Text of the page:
My father is really a brilliant man (and yes Dad if you are reading this, I mean it!). There are multiple conversation I can remembering having with my father throughout my childhood, that always made me realize just how smart he was.
He is a man who realize that happiness is not drawn from material things, but from the simple things already given to us by mother nature....
He doesn't want a lot in life just a plot of land near the water that he can call his own, and the chance to tromp through the woods really in search of the peace that comes from being outside than any deer or elk (though he would take that as a bonus), and maybe a new ski boat....haha
But there is one conversation that I had with my Dad a couple years ago that I always return to. It was while I was home working for the summer. My mom was away on business so my Dad and I decided to go to Outback Steakhouse for dinner (we are real classy like that...haha).
During dinner, my Dad looked at me and said (something along the lines of)
"You know Jill, the one thing I worry about with you is that you are going to let your education go to your head. You can't ever thing you are better than other people because you are more educated than them. You were just given a better opportunity then most. But who knows what anybody else could have accomplished with your same opportunities"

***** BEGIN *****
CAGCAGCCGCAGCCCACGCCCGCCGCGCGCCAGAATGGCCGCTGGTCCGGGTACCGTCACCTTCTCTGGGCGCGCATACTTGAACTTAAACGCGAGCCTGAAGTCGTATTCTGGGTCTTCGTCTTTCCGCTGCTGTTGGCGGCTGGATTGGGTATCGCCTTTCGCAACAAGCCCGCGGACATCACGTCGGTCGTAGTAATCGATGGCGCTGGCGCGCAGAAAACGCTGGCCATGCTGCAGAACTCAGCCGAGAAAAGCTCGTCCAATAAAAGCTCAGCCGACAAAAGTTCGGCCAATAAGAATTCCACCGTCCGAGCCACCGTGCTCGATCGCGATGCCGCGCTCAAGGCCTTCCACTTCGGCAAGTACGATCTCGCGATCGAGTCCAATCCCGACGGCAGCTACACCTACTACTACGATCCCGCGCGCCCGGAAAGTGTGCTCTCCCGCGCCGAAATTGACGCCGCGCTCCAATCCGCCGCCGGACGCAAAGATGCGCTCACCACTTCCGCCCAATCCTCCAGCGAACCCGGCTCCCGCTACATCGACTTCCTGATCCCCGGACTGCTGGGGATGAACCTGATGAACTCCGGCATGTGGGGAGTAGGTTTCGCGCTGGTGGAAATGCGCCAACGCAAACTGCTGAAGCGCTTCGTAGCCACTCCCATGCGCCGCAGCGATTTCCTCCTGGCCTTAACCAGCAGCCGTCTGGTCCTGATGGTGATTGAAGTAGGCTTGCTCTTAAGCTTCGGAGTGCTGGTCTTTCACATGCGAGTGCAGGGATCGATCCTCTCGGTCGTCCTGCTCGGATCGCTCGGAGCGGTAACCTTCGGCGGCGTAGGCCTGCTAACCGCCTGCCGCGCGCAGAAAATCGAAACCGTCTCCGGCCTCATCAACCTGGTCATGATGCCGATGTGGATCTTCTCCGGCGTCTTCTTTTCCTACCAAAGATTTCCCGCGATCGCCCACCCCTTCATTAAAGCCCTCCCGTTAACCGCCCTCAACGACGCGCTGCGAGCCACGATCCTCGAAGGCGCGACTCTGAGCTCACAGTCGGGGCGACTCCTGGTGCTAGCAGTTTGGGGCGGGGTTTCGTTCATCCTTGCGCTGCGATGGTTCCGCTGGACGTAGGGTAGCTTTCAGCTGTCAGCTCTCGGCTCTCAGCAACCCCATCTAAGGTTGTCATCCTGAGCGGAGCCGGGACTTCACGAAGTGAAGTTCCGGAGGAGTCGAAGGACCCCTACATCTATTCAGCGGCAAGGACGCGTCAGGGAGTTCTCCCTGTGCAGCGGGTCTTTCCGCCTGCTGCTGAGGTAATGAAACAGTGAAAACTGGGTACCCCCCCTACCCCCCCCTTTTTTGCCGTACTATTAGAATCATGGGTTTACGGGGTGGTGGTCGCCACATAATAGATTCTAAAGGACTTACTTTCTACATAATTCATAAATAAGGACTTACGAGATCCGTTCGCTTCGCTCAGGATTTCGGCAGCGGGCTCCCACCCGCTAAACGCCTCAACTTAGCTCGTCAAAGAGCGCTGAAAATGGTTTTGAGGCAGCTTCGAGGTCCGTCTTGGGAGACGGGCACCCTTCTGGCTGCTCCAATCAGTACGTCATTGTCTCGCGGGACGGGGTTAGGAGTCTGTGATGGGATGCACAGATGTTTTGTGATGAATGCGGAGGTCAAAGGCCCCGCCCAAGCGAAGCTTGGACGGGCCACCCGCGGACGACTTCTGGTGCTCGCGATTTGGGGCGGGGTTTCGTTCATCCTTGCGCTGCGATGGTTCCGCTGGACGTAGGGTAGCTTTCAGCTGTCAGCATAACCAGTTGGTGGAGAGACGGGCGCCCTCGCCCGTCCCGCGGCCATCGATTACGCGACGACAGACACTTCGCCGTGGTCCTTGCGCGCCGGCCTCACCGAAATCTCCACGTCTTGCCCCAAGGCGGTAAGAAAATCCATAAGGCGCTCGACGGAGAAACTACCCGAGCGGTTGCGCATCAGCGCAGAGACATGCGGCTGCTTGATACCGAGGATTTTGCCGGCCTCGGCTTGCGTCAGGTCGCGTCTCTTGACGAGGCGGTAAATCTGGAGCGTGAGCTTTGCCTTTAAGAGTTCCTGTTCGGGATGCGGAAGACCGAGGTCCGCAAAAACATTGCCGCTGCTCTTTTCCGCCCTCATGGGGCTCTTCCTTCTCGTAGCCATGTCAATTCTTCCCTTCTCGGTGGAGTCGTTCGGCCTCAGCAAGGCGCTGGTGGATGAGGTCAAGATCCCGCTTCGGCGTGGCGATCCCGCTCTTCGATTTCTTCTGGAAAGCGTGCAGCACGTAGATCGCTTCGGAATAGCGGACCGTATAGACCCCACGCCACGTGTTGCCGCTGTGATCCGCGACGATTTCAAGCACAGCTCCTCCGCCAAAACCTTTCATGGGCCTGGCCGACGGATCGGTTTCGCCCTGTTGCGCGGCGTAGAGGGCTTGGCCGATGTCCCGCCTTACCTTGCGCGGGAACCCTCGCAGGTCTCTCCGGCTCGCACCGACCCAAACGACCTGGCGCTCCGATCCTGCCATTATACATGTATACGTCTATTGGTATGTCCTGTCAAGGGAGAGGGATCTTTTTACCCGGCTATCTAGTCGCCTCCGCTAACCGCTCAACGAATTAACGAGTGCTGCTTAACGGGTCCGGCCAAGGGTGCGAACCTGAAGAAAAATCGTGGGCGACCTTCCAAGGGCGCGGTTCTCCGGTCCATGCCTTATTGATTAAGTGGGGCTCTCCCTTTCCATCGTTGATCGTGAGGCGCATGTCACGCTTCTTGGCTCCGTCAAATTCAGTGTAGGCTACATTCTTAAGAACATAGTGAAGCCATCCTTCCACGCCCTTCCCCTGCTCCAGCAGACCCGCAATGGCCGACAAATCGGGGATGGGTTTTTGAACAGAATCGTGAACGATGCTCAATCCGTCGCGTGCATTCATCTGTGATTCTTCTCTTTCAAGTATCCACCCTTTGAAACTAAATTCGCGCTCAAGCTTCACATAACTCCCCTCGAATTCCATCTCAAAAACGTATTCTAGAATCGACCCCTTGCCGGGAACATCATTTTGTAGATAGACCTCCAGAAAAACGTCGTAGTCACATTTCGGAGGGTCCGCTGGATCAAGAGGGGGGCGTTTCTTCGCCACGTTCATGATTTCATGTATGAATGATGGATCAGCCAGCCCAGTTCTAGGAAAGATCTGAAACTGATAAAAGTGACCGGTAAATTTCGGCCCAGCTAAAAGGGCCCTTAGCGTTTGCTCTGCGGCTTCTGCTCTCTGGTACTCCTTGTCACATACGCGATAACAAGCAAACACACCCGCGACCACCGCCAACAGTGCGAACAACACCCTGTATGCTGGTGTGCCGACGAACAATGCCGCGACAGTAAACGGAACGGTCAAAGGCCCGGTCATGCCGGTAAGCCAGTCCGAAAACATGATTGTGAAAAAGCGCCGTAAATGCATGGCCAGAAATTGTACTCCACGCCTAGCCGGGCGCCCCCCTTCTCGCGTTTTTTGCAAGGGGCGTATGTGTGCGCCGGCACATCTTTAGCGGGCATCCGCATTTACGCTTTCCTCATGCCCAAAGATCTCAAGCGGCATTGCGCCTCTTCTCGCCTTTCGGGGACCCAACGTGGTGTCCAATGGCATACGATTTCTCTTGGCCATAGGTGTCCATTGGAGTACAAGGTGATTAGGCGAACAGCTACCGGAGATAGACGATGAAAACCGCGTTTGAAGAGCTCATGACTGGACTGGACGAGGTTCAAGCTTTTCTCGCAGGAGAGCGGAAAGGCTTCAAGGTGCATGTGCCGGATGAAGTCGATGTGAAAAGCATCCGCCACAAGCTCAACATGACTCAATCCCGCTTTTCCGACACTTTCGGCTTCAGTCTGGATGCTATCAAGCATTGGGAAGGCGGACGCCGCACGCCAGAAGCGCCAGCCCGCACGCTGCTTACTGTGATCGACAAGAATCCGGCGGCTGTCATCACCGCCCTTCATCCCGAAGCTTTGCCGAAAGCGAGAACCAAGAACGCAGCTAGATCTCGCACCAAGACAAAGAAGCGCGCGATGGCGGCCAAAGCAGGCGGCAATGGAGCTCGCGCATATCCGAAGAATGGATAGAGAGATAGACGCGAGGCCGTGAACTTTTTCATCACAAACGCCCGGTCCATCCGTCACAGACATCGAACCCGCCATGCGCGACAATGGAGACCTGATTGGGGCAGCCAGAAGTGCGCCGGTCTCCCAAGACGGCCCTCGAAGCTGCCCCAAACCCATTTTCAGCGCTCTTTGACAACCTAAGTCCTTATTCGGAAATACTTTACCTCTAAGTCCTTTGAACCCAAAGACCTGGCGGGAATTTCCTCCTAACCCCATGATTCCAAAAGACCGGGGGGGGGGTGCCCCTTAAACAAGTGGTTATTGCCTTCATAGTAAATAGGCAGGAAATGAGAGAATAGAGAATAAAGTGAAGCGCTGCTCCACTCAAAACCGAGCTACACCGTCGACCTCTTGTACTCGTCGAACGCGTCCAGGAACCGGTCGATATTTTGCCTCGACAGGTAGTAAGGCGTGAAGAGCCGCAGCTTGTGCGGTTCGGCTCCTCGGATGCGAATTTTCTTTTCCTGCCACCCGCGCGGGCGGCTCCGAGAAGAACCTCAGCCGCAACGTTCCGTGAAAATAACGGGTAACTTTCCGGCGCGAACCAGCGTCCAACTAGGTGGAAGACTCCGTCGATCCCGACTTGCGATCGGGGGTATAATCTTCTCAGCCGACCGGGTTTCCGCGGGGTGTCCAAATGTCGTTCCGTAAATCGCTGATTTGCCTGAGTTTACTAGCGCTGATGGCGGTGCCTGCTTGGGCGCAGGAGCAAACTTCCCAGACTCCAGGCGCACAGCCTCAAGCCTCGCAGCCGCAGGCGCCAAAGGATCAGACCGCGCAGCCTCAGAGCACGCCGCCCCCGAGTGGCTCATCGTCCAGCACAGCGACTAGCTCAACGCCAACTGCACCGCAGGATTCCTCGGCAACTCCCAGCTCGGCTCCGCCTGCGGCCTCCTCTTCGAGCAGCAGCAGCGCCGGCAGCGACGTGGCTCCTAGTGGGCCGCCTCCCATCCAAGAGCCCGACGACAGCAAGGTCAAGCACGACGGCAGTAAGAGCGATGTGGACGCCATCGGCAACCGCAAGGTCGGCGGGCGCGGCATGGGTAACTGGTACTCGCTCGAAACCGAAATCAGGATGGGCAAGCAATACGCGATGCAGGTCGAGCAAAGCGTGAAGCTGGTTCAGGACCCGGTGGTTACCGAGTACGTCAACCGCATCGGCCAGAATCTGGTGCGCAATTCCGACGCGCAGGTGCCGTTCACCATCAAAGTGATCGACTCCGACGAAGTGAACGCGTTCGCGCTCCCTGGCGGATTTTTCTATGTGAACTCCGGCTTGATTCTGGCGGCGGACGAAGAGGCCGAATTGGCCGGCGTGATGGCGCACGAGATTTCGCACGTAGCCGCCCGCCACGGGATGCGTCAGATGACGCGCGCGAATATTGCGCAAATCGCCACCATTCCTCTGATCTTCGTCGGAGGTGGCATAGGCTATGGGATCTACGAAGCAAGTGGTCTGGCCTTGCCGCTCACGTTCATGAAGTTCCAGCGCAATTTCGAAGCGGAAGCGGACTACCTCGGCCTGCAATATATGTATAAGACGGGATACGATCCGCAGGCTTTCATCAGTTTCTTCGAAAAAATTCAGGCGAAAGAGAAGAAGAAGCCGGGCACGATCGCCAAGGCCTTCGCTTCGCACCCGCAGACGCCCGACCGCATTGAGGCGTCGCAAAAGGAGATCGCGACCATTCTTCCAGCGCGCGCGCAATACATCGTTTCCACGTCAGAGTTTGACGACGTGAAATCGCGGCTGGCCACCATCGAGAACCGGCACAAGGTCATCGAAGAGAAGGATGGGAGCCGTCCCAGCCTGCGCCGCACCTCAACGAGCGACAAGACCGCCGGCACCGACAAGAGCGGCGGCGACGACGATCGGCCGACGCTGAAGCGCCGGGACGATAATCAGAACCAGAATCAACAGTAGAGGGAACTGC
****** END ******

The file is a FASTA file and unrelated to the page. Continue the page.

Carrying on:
Truer words were never spoken by my Father. I revisit that conversation and the lesson I learned and am still learning from it often. Its a story I often tell my friends to.
As people become more and more educated they often fall victim to wealth of their own knowledge... they can't remember not knowing what they know now, they don't think about how much time and effort it took for them to learn...some people even become pretentious, condescending, and most of all inpatient with those supposedly less educated then them.
Honestly these are problems we all fall victim to at times, me included. Being less condescending and more patient is something I have been avidly working on ever since this conversation, and it is probably something I will continue to have to work on until the day I die.
What we don't realize is that the world is full of hundreds of thousands of different types of knowledge and understanding...and each person has there own wealth of knowledge to share, their own lifetime of experience.
Its funny cause now I always think about how little I know, and much more I want to learn, and life will teach me.
I look to the people I am working with and see how innovative they are, they learn whatever skills they have to make a difference in the lives of the people we work with. Even the girls at DSK, some of them might cannot even read or write, but then can sew the pants off of me, and definitely know how to handle village life far better then me.
So Thanks Dad! You taught me more then you will ever know!
The message stuck, and now instead of thinking in a condescending manner, I am thinking about what it is that I can learn from the world and the people around. What is it they have to teach me.